It became clear to me as I was writing this that these different types of personal data are actually layered upon each other, a bit like Maslow’s Hierarchy of Needs. See the diagram below.
Self Data is the core of us – indeed it’s used by forensic and security teams to prove who we are. Being Data is a by-product of living our lives; of interacting with each other and of changing as we grow older. Attributed Data is the next layer, which in Maslow’s terms is social: data about things we are responsible for and about how we interact with our community/ society. Created Data is at the top of the hierarchy, as this is about self esteem and self expression (note that much of this is a product of our digital society – consider how much Created Data exists for a homeless person, or a Buddhist Monk).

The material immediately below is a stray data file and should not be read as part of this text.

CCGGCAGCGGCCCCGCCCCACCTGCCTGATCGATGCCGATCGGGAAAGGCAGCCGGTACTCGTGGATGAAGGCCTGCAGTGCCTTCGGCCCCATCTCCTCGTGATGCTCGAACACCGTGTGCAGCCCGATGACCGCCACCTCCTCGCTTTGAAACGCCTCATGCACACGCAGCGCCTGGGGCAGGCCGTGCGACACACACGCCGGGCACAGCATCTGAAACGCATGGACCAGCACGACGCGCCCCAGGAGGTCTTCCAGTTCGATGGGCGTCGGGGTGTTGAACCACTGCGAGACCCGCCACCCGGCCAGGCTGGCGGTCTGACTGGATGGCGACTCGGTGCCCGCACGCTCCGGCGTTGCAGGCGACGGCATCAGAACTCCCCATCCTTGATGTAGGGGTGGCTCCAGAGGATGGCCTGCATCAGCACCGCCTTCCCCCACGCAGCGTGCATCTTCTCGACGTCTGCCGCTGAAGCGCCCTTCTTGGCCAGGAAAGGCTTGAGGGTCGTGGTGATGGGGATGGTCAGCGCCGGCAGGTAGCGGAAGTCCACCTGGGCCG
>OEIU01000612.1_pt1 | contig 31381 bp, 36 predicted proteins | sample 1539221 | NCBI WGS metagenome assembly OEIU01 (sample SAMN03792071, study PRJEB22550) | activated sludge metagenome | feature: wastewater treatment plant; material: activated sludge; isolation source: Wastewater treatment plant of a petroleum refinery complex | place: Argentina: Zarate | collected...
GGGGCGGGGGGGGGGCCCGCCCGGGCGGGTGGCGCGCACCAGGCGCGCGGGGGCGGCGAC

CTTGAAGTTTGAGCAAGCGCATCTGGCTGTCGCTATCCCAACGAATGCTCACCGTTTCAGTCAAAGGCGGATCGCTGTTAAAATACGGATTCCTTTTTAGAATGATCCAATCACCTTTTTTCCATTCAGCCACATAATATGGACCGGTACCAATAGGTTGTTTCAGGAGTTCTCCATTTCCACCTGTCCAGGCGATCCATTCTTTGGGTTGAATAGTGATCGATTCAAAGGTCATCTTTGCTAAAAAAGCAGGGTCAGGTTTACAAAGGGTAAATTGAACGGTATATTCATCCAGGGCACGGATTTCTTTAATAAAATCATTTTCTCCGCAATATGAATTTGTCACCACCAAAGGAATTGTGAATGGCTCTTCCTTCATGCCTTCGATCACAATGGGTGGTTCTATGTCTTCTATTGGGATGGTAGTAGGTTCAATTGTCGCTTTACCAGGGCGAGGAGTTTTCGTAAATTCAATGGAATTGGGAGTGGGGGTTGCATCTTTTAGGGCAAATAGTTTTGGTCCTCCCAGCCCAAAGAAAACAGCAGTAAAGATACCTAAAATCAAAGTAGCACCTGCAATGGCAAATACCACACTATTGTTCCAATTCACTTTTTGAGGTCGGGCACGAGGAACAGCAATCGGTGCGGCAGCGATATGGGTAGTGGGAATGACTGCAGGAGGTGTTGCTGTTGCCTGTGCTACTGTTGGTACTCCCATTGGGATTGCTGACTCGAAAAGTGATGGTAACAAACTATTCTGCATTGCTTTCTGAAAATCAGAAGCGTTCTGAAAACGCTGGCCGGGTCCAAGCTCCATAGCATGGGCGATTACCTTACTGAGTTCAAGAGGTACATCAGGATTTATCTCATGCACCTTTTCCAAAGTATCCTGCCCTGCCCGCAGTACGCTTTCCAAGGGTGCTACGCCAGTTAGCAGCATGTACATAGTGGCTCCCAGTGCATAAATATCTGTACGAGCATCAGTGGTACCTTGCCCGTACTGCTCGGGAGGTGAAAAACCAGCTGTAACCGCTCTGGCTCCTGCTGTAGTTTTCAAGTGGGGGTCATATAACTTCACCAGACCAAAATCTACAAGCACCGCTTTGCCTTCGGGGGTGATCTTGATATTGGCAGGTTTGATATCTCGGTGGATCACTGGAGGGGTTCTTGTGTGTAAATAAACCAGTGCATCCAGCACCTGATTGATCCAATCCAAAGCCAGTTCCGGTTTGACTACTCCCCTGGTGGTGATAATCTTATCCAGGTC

You’ll see that the there are two halves – the ‘real me’ is on top – visible and shared – and the ‘hollow me’ is underneath – not usually visible to us as it’s held by others (usually organisations). I’ve done this deliberately to show that the real me is your actual data – my actual medical records, my actual location, my actual intentions. This is very different to the Inferred Data which is really guess work, and which is produced by – and only ever for – others.
You can see that Inferred Data can reflect any type of personal data – inferred sex or age, inferred state of health, inferred level of education, inferred address, inferred financial activity, inferred location, inferred intentions. Inferred isn’t real; it’s based on assumptions.
So it’s clear – to me at least – that identity is contextual, about sharing and about personal data. And that inferred personal data can result in an inferred identity – a ‘hollow me’.
I believe these ideas underpin what we mean by privacy and trust, but more on that another time.